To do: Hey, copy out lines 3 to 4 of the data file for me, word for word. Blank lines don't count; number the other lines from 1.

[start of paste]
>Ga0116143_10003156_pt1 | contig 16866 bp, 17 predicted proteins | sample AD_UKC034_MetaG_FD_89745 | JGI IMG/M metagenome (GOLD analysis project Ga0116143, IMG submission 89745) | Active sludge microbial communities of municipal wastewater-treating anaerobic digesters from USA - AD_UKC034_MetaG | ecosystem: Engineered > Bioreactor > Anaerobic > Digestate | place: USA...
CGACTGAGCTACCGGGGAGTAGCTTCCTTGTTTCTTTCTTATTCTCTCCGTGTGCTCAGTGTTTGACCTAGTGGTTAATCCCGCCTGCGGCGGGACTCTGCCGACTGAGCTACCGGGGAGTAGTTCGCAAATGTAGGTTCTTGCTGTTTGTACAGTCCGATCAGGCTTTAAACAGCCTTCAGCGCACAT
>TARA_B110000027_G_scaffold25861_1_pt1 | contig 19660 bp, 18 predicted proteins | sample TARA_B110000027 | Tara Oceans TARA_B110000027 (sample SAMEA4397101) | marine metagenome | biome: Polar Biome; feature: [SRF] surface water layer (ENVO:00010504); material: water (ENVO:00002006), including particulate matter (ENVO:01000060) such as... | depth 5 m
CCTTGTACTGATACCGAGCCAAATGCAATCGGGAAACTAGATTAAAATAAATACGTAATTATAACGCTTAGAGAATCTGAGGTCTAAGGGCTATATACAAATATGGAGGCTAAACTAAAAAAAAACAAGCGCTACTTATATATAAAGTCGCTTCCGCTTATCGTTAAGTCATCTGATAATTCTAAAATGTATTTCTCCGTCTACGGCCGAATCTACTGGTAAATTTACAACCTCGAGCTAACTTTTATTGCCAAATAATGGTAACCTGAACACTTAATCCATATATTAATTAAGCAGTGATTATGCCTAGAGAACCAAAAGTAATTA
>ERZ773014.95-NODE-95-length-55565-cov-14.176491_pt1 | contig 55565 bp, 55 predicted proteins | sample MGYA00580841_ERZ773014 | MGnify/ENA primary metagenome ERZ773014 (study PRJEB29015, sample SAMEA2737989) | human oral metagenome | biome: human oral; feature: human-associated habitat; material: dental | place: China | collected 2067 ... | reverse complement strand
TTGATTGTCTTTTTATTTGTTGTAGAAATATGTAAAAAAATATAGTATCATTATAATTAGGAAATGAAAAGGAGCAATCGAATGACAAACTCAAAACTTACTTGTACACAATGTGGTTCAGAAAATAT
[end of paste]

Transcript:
>TARA_B110000027_G_scaffold25861_1_pt1 | contig 19660 bp, 18 predicted proteins | sample TARA_B110000027 | Tara Oceans TARA_B110000027 (sample SAMEA4397101) | marine metagenome | biome: Polar Biome; feature: [SRF] surface water layer (ENVO:00010504); material: water (ENVO:00002006), including particulate matter (ENVO:01000060) such as... | depth 5 m
CCTTGTACTGATACCGAGCCAAATGCAATCGGGAAACTAGATTAAAATAAATACGTAATTATAACGCTTAGAGAATCTGAGGTCTAAGGGCTATATACAAATATGGAGGCTAAACTAAAAAAAAACAAGCGCTACTTATATATAAAGTCGCTTCCGCTTATCGTTAAGTCATCTGATAATTCTAAAATGTATTTCTCCGTCTACGGCCGAATCTACTGGTAAATTTACAACCTCGAGCTAACTTTTATTGCCAAATAATGGTAACCTGAACACTTAATCCATATATTAATTAAGCAGTGATTATGCCTAGAGAACCAAAAGTAATTA